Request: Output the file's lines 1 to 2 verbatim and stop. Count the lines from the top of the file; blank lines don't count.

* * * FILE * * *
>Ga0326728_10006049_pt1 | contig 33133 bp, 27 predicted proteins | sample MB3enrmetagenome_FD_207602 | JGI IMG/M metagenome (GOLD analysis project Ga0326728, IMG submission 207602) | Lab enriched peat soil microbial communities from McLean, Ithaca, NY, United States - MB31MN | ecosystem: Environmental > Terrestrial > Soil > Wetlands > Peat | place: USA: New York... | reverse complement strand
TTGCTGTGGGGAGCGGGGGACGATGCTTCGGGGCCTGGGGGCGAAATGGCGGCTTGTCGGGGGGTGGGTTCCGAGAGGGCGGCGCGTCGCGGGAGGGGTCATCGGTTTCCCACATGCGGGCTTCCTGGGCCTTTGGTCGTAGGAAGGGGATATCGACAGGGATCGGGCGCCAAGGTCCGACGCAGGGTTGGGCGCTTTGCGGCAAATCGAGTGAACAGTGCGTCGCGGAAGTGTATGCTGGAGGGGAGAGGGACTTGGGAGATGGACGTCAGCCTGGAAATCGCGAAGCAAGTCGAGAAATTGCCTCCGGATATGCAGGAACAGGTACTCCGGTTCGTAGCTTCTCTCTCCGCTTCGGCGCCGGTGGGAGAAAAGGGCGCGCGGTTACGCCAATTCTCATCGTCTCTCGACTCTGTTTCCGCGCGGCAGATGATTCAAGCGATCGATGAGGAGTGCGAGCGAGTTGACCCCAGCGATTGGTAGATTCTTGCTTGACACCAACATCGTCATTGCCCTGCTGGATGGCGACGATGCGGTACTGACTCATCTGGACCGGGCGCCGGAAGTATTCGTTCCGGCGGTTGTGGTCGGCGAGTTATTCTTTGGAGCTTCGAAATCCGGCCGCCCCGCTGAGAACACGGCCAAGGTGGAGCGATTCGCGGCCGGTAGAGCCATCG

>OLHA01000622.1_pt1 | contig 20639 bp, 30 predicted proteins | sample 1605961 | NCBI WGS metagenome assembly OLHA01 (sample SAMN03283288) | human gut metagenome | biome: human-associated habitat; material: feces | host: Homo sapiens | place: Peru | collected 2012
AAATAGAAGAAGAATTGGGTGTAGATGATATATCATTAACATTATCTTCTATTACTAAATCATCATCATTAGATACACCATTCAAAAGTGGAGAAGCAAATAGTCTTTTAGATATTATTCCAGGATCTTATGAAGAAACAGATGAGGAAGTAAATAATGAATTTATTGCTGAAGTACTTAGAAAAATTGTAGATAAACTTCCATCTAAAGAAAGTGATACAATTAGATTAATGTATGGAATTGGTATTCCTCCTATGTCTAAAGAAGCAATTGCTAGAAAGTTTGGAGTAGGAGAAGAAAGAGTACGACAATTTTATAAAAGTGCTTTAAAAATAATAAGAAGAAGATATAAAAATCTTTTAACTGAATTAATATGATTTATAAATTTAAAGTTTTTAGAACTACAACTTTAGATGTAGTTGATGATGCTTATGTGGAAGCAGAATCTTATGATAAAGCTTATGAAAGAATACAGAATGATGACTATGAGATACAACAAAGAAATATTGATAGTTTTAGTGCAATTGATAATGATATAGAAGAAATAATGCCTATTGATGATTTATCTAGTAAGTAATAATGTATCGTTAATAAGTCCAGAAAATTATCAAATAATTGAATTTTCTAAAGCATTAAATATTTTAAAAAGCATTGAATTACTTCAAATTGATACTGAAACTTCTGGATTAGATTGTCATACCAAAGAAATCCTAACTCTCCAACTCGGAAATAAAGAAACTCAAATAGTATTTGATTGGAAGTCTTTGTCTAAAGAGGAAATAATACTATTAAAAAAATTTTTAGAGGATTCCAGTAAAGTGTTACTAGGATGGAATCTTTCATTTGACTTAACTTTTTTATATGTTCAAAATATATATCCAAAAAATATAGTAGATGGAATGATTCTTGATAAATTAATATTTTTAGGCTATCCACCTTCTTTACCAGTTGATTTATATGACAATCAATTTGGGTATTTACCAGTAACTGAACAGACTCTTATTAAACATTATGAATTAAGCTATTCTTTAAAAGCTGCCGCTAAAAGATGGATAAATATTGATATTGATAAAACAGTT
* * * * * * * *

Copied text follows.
>Ga0326728_10006049_pt1 | contig 33133 bp, 27 predicted proteins | sample MB3enrmetagenome_FD_207602 | JGI IMG/M metagenome (GOLD analysis project Ga0326728, IMG submission 207602) | Lab enriched peat soil microbial communities from McLean, Ithaca, NY, United States - MB31MN | ecosystem: Environmental > Terrestrial > Soil > Wetlands > Peat | place: USA: New York... | reverse complement strand
TTGCTGTGGGGAGCGGGGGACGATGCTTCGGGGCCTGGGGGCGAAATGGCGGCTTGTCGGGGGGTGGGTTCCGAGAGGGCGGCGCGTCGCGGGAGGGGTCATCGGTTTCCCACATGCGGGCTTCCTGGGCCTTTGGTCGTAGGAAGGGGATATCGACAGGGATCGGGCGCCAAGGTCCGACGCAGGGTTGGGCGCTTTGCGGCAAATCGAGTGAACAGTGCGTCGCGGAAGTGTATGCTGGAGGGGAGAGGGACTTGGGAGATGGACGTCAGCCTGGAAATCGCGAAGCAAGTCGAGAAATTGCCTCCGGATATGCAGGAACAGGTACTCCGGTTCGTAGCTTCTCTCTCCGCTTCGGCGCCGGTGGGAGAAAAGGGCGCGCGGTTACGCCAATTCTCATCGTCTCTCGACTCTGTTTCCGCGCGGCAGATGATTCAAGCGATCGATGAGGAGTGCGAGCGAGTTGACCCCAGCGATTGGTAGATTCTTGCTTGACACCAACATCGTCATTGCCCTGCTGGATGGCGACGATGCGGTACTGACTCATCTGGACCGGGCGCCGGAAGTATTCGTTCCGGCGGTTGTGGTCGGCGAGTTATTCTTTGGAGCTTCGAAATCCGGCCGCCCCGCTGAGAACACGGCCAAGGTGGAGCGATTCGCGGCCGGTAGAGCCATCG